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People Have Strong Feelings About Cops High-Fiving People In The Women's March In Atlanta

Some people are calling the gesture a "fine example," while others feel it's a fine example of "white privilege."

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On Saturday, a video captured and shared by the Atlanta Police Department showed participants of the local Women's March high-fiving, hugging, and saying "thank you" to police at the march. The video has gone viral, with more than 5 million views currently.

Facebook: video.php

More than 50,000 people have also shared the video on Facebook.

"The appreciation and love is unbelievable! Thank you Atlanta," the police department wrote.

Similarly, a video posted by local station WSB-TV showing different cops and marchers high-fiving has also made a big impact online. Their tweet has been retweeted over 16,000 times.

Cops high-fived marchers as they took to the streets of Atlanta today in solidarity with the #WomensMarch:

In both of videos, the initial and top comments mostly reflect a positive reception. People seemed touched by the camaraderie and thought this was a model example of how police forces and the public could co-exist โ€” especially in protest.

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@wsbtv @jdorchen This is more imprtant than it might seem at first glance. #CrackInTheStructure

@wsbtv @NoGOPNo Fine example of how cops and public should interact ๐Ÿ‘๐Ÿ‘๐Ÿ‘๐Ÿ‘

@omarosasdignity @jdorchen That is very uplifting news indeed.

People even shared other instances of "pleasant" police encounters across women's marches nationwide.

@wsbtv @moderndiva The NYPD @NYPDnews @NYPDCommAffairs was AMAZING today. Helpful, kind, pleasant, hard working. I felt safe & was proud.๐Ÿ‘ฎ๐Ÿฝ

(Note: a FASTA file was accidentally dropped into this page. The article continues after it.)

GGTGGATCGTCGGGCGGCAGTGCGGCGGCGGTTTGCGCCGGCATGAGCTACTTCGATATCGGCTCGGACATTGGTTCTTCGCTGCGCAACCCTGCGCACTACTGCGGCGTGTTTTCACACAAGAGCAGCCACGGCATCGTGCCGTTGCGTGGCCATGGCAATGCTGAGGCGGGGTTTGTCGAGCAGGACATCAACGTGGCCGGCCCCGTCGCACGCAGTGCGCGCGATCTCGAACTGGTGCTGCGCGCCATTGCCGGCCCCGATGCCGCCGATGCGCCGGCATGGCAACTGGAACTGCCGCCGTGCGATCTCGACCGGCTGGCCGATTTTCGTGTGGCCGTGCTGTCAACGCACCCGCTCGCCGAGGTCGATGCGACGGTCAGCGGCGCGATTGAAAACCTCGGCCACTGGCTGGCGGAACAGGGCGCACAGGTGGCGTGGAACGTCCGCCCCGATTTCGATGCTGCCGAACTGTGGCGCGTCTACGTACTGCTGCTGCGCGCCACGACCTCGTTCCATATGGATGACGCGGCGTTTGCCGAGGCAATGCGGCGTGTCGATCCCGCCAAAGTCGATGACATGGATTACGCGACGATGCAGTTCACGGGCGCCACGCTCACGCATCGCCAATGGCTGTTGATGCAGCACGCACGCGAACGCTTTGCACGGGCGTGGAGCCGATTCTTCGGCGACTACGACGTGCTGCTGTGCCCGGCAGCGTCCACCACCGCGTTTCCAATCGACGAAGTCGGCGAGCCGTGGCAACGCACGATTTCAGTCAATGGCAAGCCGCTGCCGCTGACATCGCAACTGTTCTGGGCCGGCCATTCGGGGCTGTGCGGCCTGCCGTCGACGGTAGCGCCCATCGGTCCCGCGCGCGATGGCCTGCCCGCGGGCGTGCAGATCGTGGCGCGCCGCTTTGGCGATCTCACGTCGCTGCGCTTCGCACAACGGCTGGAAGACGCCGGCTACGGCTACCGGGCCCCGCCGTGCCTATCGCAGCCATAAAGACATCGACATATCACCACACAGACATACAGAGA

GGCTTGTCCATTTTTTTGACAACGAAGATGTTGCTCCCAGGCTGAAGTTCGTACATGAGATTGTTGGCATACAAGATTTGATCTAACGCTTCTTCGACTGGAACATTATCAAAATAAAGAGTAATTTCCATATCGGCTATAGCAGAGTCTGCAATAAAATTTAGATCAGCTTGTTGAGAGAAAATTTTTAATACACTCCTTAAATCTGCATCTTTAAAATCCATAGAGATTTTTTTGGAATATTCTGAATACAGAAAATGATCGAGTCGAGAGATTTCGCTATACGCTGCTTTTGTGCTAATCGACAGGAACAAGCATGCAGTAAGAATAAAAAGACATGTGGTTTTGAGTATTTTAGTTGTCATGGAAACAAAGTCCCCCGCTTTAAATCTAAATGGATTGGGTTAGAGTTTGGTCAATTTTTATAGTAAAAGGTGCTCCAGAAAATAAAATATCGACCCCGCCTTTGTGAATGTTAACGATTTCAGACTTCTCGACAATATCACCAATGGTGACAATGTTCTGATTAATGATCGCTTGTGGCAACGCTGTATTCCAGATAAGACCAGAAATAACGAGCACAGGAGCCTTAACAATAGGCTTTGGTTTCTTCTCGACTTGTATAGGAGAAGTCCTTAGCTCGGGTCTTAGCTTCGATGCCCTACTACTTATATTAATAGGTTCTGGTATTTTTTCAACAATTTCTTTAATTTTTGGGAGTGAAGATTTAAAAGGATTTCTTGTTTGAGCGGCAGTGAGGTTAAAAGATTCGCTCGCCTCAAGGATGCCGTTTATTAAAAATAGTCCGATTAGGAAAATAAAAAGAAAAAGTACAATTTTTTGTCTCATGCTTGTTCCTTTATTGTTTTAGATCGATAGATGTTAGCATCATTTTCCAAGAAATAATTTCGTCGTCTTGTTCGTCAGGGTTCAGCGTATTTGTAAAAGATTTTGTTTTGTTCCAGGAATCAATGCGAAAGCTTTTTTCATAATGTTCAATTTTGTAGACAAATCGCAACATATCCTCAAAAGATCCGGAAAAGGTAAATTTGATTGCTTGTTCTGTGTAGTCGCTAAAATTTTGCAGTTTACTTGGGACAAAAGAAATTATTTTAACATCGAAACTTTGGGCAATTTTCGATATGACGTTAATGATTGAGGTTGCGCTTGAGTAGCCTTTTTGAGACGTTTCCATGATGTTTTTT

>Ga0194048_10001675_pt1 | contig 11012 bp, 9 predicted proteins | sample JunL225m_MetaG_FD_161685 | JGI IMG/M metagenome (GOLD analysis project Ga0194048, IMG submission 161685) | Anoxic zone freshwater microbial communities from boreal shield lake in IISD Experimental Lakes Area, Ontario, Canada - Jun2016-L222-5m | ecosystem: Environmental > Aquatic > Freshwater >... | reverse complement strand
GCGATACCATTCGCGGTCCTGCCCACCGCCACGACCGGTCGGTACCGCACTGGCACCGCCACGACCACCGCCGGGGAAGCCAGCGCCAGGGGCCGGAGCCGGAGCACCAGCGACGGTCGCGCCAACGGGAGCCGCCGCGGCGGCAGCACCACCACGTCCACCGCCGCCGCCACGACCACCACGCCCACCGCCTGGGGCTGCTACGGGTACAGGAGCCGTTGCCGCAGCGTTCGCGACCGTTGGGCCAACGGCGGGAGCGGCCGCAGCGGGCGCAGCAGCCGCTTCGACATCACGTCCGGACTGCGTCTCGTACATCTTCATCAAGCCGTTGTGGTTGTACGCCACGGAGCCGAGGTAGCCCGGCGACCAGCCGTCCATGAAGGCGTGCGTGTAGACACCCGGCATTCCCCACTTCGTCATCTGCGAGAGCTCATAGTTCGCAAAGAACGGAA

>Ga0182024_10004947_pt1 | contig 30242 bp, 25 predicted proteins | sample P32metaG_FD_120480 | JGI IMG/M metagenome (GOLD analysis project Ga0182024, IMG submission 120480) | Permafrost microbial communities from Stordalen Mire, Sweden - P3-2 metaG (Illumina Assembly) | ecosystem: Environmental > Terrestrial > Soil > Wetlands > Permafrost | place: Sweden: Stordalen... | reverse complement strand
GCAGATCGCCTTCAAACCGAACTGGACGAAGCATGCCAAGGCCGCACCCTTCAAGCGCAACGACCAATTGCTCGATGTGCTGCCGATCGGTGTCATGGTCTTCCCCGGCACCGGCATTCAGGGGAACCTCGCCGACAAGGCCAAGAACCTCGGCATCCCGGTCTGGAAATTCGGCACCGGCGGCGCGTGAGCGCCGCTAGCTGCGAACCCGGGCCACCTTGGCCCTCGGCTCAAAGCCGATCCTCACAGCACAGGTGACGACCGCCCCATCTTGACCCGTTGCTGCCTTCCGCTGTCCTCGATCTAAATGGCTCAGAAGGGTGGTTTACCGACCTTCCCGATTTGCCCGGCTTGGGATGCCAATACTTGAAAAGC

@wsbtv @ATL_Events Every time we marched past the cops everybody cheered and waved. It was really something.

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Someone captured and shared a photo of an officer wearing the emblematic pink pussy hat during the march in Chicago. The tweet has been shared widely.

Chicago Police Officer in a pink pussy hat. Women's March Chicago.

However, some were critical about the gestures. Many people said that thanking and high-fiving police comes from a place of white privilege.

.@steakhousegirl I hope while you are embracing police presence you recognize the white privilege in this photo.

But y'all RTing photos hugging and high fiving cops might want to think about how different your interactions are with cops & why.

Especially in contrast to how police responded to marchers during other protests, like the Black Lives Matter movement.

Cops high-fiving? Where was my high five? Oh yeah, you can't high five black girls. Too much of a threat.โ€ฆ https://t.co/EpPBOqf7n5

Why were cops high fiving protestors today but every other protest they're shooting rubber bullets, arresting people, spraying pepper spray

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People referenced the famous photo of Ieshia Evans and police at a Black Lives Matter protest in Baton Rouge as an example.

For my white women friends at #WomensMarch + are thanking the police, reflect on your experience + that of Ieshia Eโ€ฆ https://t.co/eUd7UtSC8W

@wsbtv people are just people. But tou can't deny that the police tactics couldn't be more different.

One more reminder for anyone who thinks lack of #WomensMarch arrests was due to women being peaceful.

While some appreciated the cops' non-violent policing of the women's marches, it has not changed the feelings of militarized police for many others.

Make no mistake: the cops are the ones who chose not to gas the women's march. They are who makes things "nonviolent" or not.

BuzzFeed News has contacted the Atlanta Police Department for comment on the reaction to their video.

Tanya Chen is a social news reporter for BuzzFeed and is based in New York.

Contact Tanya Chen at tanya.chen@buzzfeed.com.

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